How to Become a Correctional Officer Trainer

Maybe you enjoy teaching and have a hunger to for justice, you may have a promising future as a correctional officer trainer. In this role you would provide occupational and continued-education training to correctional officers, usually in a classroom with occasional hands-on training. Correctional officer trainers help set the tone for professionalism in incarceration institutions.

Job Requirements
High School or GED
Find Related CareersSOURCE: US Bureau of Labor Statistics

According to the U.S. Department of Labor’s Bureau of Labor Statistics, correctional officers are required to have, at minimum, a high school diploma, General Education Development certificate or equivalent. However, many facilities require some college coursework, as well as on-the-job training arranged through a police academy. Examples of this training include:

  • POST (Police Officer Safety and Training) courses
  • Weapons training
  • Techniques for controlling a suspect
  • Legal training on inmate’s rights, arrest procedures and evidence handling
  • Hand-to-hand techniques to maintain security of the facility
  • Cell searches and prison patrols
  • Transportation of inmates for medical care, legal hearings and funerals
  • Working alongside prison gangs
  • Working with crime victims, including psychological first aid

The facility may have additional requirements for their applicants, depending on the security level and inmate population. These requirements are usually fairly basic, and may include some of the following:

  • The applicant must have reached the age of 18 to 21, depending on the government agency regulating the facility.
  • Applicants may not have a felony on record. Some systems will extend this to certain misdemeanors as well.
  • Many facilities require new applicants take a drug test, or may require regular testing while in their employment.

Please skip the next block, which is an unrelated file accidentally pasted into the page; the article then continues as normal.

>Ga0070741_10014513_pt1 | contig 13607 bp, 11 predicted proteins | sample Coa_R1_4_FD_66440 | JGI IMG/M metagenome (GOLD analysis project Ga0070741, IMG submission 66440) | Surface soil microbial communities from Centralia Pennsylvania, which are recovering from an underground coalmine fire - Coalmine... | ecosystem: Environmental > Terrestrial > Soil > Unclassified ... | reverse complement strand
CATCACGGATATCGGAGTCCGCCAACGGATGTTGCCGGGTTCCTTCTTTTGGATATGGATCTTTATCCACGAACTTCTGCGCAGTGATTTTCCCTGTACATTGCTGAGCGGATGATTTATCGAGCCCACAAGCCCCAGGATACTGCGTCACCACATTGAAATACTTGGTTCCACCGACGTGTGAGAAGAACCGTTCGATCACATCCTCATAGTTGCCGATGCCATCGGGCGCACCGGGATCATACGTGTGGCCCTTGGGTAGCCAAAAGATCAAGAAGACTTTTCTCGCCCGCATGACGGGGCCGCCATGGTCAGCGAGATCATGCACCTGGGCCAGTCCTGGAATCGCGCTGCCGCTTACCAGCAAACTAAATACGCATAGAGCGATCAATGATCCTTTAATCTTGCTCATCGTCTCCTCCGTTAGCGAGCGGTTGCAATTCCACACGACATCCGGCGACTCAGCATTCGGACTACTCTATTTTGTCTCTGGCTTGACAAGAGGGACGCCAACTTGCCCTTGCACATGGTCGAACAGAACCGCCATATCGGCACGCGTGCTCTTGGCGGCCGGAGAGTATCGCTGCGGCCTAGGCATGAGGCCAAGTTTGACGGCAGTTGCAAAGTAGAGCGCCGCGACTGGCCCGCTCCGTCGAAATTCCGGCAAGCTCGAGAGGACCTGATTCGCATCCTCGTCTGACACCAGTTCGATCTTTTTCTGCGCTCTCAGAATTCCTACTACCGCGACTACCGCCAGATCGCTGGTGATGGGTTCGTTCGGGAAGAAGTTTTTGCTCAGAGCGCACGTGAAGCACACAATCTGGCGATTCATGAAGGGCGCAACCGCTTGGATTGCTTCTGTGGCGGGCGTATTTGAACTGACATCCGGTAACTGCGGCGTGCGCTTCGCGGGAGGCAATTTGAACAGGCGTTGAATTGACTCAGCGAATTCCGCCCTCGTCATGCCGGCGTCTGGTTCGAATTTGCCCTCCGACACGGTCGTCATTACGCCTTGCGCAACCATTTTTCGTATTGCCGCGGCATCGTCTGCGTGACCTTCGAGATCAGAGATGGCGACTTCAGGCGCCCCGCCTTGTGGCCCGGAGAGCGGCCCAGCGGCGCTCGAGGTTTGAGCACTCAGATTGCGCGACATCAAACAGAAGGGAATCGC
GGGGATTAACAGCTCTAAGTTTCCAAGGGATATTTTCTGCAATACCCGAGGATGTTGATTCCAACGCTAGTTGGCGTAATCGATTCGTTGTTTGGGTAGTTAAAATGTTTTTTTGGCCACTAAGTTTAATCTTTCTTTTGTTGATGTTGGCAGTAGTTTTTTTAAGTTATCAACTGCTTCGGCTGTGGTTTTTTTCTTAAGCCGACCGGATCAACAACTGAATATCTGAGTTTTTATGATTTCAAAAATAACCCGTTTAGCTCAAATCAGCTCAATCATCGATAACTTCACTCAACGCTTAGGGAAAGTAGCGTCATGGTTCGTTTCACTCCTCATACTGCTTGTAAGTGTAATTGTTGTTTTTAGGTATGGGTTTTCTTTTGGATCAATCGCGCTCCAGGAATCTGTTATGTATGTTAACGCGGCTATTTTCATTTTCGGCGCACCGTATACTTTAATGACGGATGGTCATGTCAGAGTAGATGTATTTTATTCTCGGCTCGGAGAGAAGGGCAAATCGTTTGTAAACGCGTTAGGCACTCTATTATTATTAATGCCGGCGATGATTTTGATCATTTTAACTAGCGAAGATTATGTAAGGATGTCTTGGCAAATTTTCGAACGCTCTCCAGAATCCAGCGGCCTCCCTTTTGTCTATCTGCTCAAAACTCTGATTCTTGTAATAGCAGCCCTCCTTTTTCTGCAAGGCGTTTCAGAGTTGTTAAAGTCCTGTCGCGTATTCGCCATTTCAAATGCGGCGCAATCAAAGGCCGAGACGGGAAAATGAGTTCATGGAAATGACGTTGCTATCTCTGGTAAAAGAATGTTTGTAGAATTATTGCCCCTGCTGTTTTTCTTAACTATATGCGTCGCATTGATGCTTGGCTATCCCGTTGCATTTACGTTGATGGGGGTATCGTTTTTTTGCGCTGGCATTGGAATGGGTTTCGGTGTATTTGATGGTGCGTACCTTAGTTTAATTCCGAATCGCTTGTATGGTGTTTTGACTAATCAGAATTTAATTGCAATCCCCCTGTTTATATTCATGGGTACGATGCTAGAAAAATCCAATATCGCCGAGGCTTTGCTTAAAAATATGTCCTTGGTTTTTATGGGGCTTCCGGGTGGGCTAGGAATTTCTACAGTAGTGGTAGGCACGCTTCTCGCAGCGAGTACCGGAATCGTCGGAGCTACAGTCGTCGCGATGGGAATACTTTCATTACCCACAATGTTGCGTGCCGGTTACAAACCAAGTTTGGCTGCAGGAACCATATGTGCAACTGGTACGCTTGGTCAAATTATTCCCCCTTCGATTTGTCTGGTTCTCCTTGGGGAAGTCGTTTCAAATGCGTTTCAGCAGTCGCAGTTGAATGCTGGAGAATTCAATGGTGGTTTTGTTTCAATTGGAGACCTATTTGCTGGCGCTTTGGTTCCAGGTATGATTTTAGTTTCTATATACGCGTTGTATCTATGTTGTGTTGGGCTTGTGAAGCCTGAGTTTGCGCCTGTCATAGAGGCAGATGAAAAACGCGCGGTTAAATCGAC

• A medical exam by a licensed professional.
  • Having a valid driver’s license with the appropriate endorsements, if needed, for inmate transfers.
  • Filing applicant fingerprints with the regulating agency.
  • Provide references who can verify the applicant is of good, moral character.

Education Requirements

To become a correctional officer trainer, in addition to the above, you may need:

  • A Bachelor’s or Master’s degree in Criminal Justice.
  • Experience within the system is considered vital as an instructor, as it gives you opportunities to pass real-world information to your students. Two to three years is considered minimum.
  • Clear communication skills are essential, both in writing and public speaking.
  • The ability to teach in different fashions to convey the information to individuals with different learning styles.
  • Continuing education allows you to keep up with the newest technologies, legal precedents and handling procedures in the classroom.

Education is a vital part of your career as a correctional officer trainer. Some amount of military experience can be transferred into some certificate or degree programs, but it is essential to choose the right program.

Criminal Justice programs can include areas of emphasis including security, administration, institutional health care and other specialties. A Bachelor’s degree will usually include training in the history and ideals of the criminal justice system in the United States, the agencies that make up that system and institutional procedures to maintain a high level of security.

Your educational experience will also cover the problems and difficulties faced in the institutional model, the types and degrees of criminal offenses, the ideas of criminal culpability and how criminal law has developed over the years.

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